22. PW19, Dr. G. D. Tripathi, stated that on 20.8.1998 while he was posted as Senior Heart Specialist at District Hospital, Ghazipur, he, along with Dr. Ram Murti Singh and Dr. D.K. Gupta, had conducted the post-mortem examination of recovered remains of dead body (skeleton). PW19 stated that it was PW17, who had brought the skeleton sealed in a wooden box. PW19 noticed the following features in the external examination: "On opening the sealed box by appearance it is a body (remains) of young human female body of average built. Hairs of scalp are golden brown in colour attached with the scalp.

1. Scalp bones with hairs.

2. Bones of the face, upper jaw and lower jaw.

3. Bones of the upper and lower extremities attached with muscles and soils.

4. Few ribs of the chest wall.

5. Lower part of the lumber vertebra and thoracic vertebra and sacrum.

6. Both pelvic bones.

7. Both scapula.

Bones are not decomposed, bones of upper and lower extremities are attached with following and muscles. Membranes, head, spinal cord, pleura, both lungs, pericardium, heart, blood vessels were found absent. All the bones of skeleton are prepared for chemical analysis. Position of lower jaw was found as under:

1. Central Incisor-Two

2. Lateral Incisor-Two

3. Canine - Two

4. Premolars - Four

5. Molar - Four There is a space for IIIrd molar behind the IInd molar in both upper and lower jaws. Cause of death could not be ascertained, hence bones with scalp, hair and soil were preserved for analysis."

23. PW20, Dr. C. B. Tripathi, Professor and Head of the Department of Forensic Medicines Department, Kashi Hindu Vishwavidhalaya, Varanasi, had again conducted the post-mortem on the body remains (skeleton) on 10.8.1998 at 12.30 pm and prepared Exh. Ka-28 result. The operative portion of the report reads as follows: "Personal Identification or Uniqueness of Individual:- Superimposition Technique:- for personal identification sumporim position technique was done in this case, for which photograph of face of alleged individual Diana Clare Routley obtained from S.S.P. Varanasi (Ex.1) from which a black and white photograph (Ex.2) was made the skull and mandible was fixed in best position anatomical position and photograph of skull along with Mandible was taken (Ex.3) by minutely adjusting same angle and distance from which photograph of face (Ex.2) was taken.

The negative of photograph (Ex.2) and negative of skull (Ex.3) was precisely adjusted in stand in dark room for registration marks then sumporim posed photograph was taken first partially exposing negative of photograph on photograph paper then exposing negative of skull on the same photograph thus the superimposed photograph (Ex.4) was obtained and registration marks and lines were compared and was found that they matched and coincided exactly establishing that the skull belonged to the photograph of the individual. (Annexure Ex.1 to Ex. 4 for perusal). Personal Identification by comparison of Dental Records of alleged individual from Dental findings of bones; Dental records of Diana Clare Routley (Ex.5) the alleged individual was made available by S.S.P. Varanasi with the help of Interpol services (a) in the lower jaw there was evidence eruption of III Molar both sides, but the teeth were missing.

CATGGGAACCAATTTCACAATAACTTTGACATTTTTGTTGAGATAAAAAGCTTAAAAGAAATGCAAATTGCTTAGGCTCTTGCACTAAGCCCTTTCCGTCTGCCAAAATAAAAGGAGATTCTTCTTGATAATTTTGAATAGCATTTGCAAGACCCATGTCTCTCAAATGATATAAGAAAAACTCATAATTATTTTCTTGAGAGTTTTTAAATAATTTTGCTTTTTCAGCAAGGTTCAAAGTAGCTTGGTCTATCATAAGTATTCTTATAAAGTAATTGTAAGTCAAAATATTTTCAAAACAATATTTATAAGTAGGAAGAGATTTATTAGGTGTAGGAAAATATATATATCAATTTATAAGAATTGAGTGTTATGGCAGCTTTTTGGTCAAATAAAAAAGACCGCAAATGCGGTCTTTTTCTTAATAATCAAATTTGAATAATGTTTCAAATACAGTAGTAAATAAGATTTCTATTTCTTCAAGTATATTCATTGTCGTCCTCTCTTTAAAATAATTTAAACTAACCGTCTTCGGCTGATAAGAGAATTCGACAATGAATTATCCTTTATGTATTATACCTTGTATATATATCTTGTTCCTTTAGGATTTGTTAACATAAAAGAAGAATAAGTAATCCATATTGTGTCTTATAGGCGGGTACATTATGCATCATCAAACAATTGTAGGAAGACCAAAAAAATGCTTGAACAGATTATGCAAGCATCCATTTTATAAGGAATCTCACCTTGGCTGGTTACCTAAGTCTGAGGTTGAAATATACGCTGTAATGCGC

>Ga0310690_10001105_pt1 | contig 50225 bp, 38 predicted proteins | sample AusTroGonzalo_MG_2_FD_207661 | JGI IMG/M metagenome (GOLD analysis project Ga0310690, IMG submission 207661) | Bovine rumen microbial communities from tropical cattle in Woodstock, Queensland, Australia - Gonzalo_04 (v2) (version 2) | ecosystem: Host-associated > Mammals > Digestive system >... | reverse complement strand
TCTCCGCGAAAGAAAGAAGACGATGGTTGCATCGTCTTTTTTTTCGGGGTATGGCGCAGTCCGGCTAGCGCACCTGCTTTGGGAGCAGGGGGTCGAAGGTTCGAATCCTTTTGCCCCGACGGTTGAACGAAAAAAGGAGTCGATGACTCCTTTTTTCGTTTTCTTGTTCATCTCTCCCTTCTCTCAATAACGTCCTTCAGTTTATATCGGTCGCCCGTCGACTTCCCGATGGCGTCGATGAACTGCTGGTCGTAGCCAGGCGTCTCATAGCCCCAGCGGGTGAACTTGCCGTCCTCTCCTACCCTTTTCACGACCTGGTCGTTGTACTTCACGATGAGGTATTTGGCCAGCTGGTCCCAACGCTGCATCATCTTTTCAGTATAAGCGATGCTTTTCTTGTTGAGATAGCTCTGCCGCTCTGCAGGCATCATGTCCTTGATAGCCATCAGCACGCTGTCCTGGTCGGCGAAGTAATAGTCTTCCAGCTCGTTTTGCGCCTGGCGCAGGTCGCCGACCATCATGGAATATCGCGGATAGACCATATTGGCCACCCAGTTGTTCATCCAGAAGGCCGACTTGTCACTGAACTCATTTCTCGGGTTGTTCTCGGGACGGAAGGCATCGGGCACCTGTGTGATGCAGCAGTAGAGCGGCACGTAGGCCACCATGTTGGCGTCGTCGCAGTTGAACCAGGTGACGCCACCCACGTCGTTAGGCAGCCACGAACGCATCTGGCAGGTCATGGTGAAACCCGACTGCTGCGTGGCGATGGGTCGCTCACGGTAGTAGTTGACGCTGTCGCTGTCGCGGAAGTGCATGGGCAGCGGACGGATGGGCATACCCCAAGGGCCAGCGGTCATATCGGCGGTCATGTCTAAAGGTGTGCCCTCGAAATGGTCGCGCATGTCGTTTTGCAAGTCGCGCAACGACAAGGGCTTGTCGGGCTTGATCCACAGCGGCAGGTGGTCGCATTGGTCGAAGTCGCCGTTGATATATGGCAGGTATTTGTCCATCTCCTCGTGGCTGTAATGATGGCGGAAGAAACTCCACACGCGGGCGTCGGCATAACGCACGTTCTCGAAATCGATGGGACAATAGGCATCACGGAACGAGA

The dental record shows that both the lower III Molar were extracted on 8.3.1993 (b) the upper III Molar both sides teeth was not present and no sign of eruption was seen. The X-ray (Dental) (Ex.6) of Diana Clare Routely shows that both upper III Molar were not erupted/impacted. (c) The examination of teeth and hair X-ray (taken in S.S.P.G. Hospital) (Report Ex.6) shows that there are cavities and filling in the upper left II Molar, upper right 1st Molar, lower left Molar and lower right II Molar, also small cavity in the Ist Molar lower both sides. The dental chart (Ex.5) and Dental X-ray (Ex.7) of Diana also show presence of cavity and fillings in these teeth. Thus comparison of teeth and their X-ray with the dental and their X-ray records from New Zealand of Diana completely establishes the identity of skull and mandible of being Diana Clare Routley. (d) Blood group was detected from bones and was found Group-A. Medical report shows Blood Group-A.